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What is the difference between UDP and TCP internet protocols?

Q. Can you explain the difference between UDP and TCP internet protocol (IP) traffic and its
usage with an example?
A. Transmission Control Protocol (TCP) and User Datagram Protocol (UDP)is a transportation
protocol that is one of the core protocols of the Internet protocol suite. Both TCP and UDP work
at transport layer TCP/IP model and both have very different usage.
Difference between TCP and UDP
TCP UDP
Reliability: TCP is connection- Reliability: UDP is connectionless
oriented protocol. When a file or protocol. When you a send a data or
message send it will get delivered message, you don't know if it'll get
unless connections fails. If connection there, it could get lost on the way.
lost, the server will request the lost There may be corruption while
part. There is no corruption while transferring a message.
transferring a message.
Ordered: If you send two messages Ordered: If you send two messages
along a connection, one after the out, you don't know what order they'll
other, you know the first message will arrive in i.e. no ordered
get there first. You don't have to
worry about data arriving in the
wrong order.
Heavyweight: - when the low level Lightweight: No ordering of
parts of the TCP "stream" arrive in the messages, no tracking connections,
wrong order, resend requests have to etc. It's just fire and forget! This
be sent, and all the out of sequence means it's a lot quicker, and the
parts have to be put back together, so network card / OS have to do very
requires a bit of work to piece little work to translate the data back
together. from the packets.
Streaming: Data is read as a "stream," Datagrams: Packets are sent
with nothing distinguishing where one individually and are guaranteed to be
packet ends and another begins. There whole if they arrive. One packet per
may be multiple packets per read call. one read call.
Examples: World Wide Web (Apache Examples: Domain Name System
TCP port 80), e-mail (SMTP TCP (DNS UDP port 53), streaming media
port 25 Postfix MTA), File Transfer applications such as IPTV or movies,
Protocol (FTP port 21) and Secure Voice over IP (VoIP), Trivial File
Shell (OpenSSH port 22) etc. Transfer Protocol (TFTP) and online
multiplayer games etc

TCP - Transfer Control Protocol.


a.Reliable
b.Connection oriented.
c.Acknowledgement
UDP - User Datagram Protocol.
a.Non Reliable
b.Connectionless
c.No Acknowledgement

User Datagram Protocol (UDP)

It is part of the base protocols of the Internet Protocol Suite. Programs on networked
computers can send short messages sometimes called as datagrams. UDP does not
guarantee any reliability( it happens datagram may arrive out of order, are
duplicated, or are missing without any notice). The fact that no checking whether all
packets are actually delivered is made, UDP proves to be faster and more efficient,
for applications that do not need guaranteed delivery. UDP find its uses in such
situations:

Time-sensitive applications. The problems due to delayed packets are avoided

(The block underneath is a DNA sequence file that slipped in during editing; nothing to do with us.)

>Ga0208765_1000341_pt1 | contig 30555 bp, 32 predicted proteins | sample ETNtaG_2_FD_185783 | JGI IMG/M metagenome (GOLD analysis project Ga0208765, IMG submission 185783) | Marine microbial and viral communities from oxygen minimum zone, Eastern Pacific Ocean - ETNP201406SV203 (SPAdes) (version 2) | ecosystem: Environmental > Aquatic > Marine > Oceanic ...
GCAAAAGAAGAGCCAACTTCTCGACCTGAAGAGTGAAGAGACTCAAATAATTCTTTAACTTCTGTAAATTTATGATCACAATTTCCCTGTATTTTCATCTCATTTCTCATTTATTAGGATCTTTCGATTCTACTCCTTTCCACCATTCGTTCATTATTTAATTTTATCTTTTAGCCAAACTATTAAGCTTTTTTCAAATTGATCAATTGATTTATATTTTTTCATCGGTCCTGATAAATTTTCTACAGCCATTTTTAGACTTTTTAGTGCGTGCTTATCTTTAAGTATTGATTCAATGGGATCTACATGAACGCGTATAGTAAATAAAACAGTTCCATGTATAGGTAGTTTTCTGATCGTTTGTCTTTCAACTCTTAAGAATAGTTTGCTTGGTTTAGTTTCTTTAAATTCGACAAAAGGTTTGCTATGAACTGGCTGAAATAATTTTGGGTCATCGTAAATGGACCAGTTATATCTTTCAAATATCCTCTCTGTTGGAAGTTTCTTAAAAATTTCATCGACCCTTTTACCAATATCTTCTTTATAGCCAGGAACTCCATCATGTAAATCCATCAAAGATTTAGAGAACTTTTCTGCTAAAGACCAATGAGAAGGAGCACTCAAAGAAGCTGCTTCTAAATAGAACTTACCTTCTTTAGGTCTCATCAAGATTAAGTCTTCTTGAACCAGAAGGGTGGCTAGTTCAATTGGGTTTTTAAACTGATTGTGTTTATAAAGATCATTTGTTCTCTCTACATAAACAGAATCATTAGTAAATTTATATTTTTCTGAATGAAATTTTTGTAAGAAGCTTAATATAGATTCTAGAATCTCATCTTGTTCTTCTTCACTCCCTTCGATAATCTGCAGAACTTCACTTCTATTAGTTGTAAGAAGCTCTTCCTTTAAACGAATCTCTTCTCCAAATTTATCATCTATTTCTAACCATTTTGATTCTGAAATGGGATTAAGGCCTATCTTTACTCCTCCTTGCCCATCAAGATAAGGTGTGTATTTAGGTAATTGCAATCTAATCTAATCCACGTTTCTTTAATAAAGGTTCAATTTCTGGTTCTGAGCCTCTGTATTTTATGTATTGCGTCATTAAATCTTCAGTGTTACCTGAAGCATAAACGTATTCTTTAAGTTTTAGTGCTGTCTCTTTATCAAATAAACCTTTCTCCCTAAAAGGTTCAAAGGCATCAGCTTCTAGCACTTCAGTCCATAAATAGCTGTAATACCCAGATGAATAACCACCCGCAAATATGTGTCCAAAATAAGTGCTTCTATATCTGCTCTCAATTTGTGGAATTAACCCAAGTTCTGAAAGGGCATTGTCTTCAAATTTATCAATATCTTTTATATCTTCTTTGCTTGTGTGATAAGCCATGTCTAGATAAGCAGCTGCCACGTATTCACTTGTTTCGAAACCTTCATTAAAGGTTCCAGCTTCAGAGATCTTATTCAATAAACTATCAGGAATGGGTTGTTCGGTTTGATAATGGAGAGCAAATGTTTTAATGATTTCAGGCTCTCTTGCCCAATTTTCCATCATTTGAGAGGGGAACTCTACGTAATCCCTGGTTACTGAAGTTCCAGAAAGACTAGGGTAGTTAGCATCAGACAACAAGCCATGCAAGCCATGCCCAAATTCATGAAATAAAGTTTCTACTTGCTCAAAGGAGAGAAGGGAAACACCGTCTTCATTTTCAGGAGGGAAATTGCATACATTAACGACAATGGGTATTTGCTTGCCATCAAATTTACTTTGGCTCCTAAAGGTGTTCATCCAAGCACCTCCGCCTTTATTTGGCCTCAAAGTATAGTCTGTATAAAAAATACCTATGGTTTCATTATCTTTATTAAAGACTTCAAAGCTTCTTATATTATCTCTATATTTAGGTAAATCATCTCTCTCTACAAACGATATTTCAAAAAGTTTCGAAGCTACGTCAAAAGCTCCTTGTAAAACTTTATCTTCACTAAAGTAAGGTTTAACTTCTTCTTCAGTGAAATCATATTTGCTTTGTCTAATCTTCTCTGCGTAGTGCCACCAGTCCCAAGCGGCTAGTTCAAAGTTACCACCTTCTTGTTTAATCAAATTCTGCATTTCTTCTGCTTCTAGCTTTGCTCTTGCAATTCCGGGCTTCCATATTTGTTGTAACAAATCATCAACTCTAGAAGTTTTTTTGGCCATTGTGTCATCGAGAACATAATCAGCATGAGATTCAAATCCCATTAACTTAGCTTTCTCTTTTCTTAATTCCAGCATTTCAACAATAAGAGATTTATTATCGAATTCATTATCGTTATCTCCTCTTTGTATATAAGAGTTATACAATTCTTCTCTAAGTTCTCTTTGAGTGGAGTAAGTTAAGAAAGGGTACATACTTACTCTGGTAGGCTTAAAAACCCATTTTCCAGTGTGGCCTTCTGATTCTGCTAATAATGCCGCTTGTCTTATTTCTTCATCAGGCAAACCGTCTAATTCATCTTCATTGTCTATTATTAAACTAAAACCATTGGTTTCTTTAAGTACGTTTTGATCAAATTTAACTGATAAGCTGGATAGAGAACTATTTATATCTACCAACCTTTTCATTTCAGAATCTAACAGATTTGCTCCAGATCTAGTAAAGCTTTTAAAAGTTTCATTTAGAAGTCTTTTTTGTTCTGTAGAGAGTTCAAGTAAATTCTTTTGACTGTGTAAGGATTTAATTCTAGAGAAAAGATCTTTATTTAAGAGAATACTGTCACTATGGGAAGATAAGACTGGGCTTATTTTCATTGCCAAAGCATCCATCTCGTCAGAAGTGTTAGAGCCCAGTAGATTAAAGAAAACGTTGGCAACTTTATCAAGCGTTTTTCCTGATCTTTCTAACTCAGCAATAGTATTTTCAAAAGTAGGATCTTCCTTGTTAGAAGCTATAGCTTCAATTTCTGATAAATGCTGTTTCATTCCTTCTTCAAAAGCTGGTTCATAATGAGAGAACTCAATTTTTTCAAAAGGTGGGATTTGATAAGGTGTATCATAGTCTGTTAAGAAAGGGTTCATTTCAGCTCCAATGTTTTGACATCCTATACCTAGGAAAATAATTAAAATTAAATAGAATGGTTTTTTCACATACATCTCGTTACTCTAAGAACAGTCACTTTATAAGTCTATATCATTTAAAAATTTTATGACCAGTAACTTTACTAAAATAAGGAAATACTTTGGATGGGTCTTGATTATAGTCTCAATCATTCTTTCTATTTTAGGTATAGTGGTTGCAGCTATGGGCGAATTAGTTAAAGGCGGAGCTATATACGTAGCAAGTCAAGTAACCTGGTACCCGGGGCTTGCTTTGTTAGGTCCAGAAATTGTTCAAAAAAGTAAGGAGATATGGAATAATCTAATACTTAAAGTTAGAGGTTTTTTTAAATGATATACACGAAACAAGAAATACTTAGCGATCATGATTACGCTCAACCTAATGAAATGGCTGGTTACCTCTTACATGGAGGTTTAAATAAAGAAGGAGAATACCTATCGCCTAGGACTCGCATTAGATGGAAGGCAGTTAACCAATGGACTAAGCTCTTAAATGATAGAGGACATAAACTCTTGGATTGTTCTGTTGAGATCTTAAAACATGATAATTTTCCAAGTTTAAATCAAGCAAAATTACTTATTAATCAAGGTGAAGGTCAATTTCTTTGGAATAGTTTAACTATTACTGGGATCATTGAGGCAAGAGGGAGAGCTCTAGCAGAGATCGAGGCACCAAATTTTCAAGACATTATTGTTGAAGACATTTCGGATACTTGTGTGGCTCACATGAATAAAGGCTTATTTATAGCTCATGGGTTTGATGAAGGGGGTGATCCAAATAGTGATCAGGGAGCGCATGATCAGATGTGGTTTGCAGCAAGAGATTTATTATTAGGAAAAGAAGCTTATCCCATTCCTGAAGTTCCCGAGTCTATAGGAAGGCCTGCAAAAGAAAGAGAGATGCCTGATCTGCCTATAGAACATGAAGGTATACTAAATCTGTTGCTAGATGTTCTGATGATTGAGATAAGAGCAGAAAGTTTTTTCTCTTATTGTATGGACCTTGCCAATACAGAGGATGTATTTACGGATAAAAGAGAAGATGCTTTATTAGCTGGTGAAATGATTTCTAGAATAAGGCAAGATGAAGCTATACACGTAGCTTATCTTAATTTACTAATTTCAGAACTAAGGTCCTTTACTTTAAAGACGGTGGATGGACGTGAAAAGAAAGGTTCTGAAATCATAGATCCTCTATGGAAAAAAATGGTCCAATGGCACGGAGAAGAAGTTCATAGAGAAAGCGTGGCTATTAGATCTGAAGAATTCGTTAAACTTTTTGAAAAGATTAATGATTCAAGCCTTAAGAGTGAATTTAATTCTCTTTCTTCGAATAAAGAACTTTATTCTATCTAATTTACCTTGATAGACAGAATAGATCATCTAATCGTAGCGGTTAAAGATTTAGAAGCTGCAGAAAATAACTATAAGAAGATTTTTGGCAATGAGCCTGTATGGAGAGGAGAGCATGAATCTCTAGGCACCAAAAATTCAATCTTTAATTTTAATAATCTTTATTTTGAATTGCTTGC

It is also useful for servers that answer small queries from huge numbers of clients.
UDP supports packet broadcast (conveys to all on local network) and multicasting
(conveys to all subscribers).

Transmission Control Protocol (TCP)

It is often referred to as TCP/IP due to the importance of this protocol in the Internet
Protocol Suite. TCP operates at a higher level, concerned only with the two end
systems, (e.g. between web browser and a web server). TCP provides reliable,
sequential delivery of a stream of data from one program on one computer to
another program on another computer. Common uses of TCP regroup e-mailing
support and file transfer and Web applications. Among its management tasks, TCP
controls message size, the rate at which messages are exchanged, and network
traffic congestion. As for IP, it handles lower-level transmissions from computer to
computer as a message transferred across the Internet.

Note:
IP works by exchanging information chunks called packets. A packet is a sequence
of bytes consisting of a header and a body. The header contains the packet's
destination and path to be taken on the Internet and the body contains the data
which is being transmitted.

- Round-trip time (RTT), also called round-trip delay, is the time required
for a signal pulse or packet to travel from a specific source to a specific destination
and back again. In this context, the source is the computer initiating the signal and
the destination is a remote computer or system that receives the signal and
retransmits it.

Go-Back-N ARQ is a specific instance of the Automatic Repeat-reQuest (ARQ) Protocol, in


which the sending process continues to send a number of frames specified by a window size even
without receiving an ACK packet from the receiver.
The receiver process keeps track of sequence number of the next frame it expects to receive, and
sends that number with every ACK it sends. The receiver will ignore any frame that does not
have the exact sequence number it expects -- whether that frame is a "past" duplicate of a frame
it has already ACK'ed, or whether that frame is a "future" frame past the lost packet it is waiting
for. Once the sender has sent all of the frames in its window, it will detect that all of the frames
since the first lost frame are outstanding, and will go back to sequence number of the last ACK it
received from the receiver process and fill its window starting with that frame and continue the
process over again.

A nice java applet can be found here:

http://media.pearsoncmg.com/aw/aw_kurose_network_2/applets/go-back-n/go-back-n.html
Go-Back-N ARQ
Go-Back-N ARQ is a specific instance of the Automatic Repeat-reQuest (ARQ) Protocol, in
which the sending process continues to send a number of frames specified by a window size even
without receiving an ACK packet from the receiver.
The receiver process keeps track of sequence number of the next frame it expects to receive, and
sends that number with every ACK it sends. The receiver will ignore any frame that does not